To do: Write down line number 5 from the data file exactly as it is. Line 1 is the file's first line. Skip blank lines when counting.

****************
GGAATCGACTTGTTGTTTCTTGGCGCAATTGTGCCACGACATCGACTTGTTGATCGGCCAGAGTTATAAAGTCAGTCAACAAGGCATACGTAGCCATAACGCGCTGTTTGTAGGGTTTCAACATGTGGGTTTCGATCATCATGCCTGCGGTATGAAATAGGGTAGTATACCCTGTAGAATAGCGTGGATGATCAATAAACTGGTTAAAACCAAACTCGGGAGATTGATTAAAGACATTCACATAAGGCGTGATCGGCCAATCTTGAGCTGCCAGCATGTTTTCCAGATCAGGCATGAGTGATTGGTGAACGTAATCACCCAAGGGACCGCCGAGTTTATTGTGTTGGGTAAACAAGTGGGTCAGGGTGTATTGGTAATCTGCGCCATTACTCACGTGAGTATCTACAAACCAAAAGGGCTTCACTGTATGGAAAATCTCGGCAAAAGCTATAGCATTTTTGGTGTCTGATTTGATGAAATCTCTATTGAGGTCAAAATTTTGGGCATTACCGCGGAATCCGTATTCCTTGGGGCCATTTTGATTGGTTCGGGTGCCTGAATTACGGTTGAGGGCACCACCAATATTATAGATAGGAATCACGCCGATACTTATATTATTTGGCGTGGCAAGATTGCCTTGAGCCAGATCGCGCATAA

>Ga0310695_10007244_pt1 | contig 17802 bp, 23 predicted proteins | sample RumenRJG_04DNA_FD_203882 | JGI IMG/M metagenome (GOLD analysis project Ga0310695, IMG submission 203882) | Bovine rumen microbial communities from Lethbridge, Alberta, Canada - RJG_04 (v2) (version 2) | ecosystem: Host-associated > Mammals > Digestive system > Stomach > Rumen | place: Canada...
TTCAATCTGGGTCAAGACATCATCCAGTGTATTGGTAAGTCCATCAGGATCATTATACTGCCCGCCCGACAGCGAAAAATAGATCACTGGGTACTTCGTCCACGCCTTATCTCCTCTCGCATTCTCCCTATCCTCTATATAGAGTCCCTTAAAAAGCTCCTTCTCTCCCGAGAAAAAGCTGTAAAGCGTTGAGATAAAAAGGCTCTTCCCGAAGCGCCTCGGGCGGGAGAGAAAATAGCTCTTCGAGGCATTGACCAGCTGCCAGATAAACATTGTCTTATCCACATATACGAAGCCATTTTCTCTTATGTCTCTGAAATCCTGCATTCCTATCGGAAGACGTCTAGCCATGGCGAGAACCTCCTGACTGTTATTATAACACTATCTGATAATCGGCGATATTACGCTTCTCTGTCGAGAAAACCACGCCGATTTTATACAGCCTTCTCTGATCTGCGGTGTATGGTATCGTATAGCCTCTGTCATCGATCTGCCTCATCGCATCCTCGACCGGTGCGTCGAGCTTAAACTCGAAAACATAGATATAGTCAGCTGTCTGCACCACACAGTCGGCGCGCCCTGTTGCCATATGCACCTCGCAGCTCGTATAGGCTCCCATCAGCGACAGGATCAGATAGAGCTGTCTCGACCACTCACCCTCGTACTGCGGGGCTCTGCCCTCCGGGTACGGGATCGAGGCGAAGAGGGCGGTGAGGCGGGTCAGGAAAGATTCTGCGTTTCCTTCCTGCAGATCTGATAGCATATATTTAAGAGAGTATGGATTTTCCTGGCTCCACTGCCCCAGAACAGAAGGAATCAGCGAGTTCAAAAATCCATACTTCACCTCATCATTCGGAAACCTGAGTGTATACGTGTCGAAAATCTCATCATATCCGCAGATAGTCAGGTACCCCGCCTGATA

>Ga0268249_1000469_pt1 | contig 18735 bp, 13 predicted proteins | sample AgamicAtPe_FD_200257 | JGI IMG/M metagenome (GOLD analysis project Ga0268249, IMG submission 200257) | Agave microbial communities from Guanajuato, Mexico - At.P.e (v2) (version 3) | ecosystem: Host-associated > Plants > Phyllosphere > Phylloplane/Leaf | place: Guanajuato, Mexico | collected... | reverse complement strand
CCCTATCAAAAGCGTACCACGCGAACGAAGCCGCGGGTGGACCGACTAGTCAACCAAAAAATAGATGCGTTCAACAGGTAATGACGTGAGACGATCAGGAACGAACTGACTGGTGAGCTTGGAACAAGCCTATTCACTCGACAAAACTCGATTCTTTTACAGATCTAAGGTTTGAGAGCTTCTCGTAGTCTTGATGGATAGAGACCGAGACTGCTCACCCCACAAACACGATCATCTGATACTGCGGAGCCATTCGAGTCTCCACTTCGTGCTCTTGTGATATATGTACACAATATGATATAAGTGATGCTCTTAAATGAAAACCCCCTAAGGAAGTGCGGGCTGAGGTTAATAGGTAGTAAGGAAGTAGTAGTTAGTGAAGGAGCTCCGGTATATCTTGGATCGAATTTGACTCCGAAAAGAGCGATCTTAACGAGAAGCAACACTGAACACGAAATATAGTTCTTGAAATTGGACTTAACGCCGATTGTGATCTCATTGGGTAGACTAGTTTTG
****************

CCCTATCAAAAGCGTACCACGCGAACGAAGCCGCGGGTGGACCGACTAGTCAACCAAAAAATAGATGCGTTCAACAGGTAATGACGTGAGACGATCAGGAACGAACTGACTGGTGAGCTTGGAACAAGCCTATTCACTCGACAAAACTCGATTCTTTTACAGATCTAAGGTTTGAGAGCTTCTCGTAGTCTTGATGGATAGAGACCGAGACTGCTCACCCCACAAACACGATCATCTGATACTGCGGAGCCATTCGAGTCTCCACTTCGTGCTCTTGTGATATATGTACACAATATGATATAAGTGATGCTCTTAAATGAAAACCCCCTAAGGAAGTGCGGGCTGAGGTTAATAGGTAGTAAGGAAGTAGTAGTTAGTGAAGGAGCTCCGGTATATCTTGGATCGAATTTGACTCCGAAAAGAGCGATCTTAACGAGAAGCAACACTGAACACGAAATATAGTTCTTGAAATTGGACTTAACGCCGATTGTGATCTCATTGGGTAGACTAGTTTTG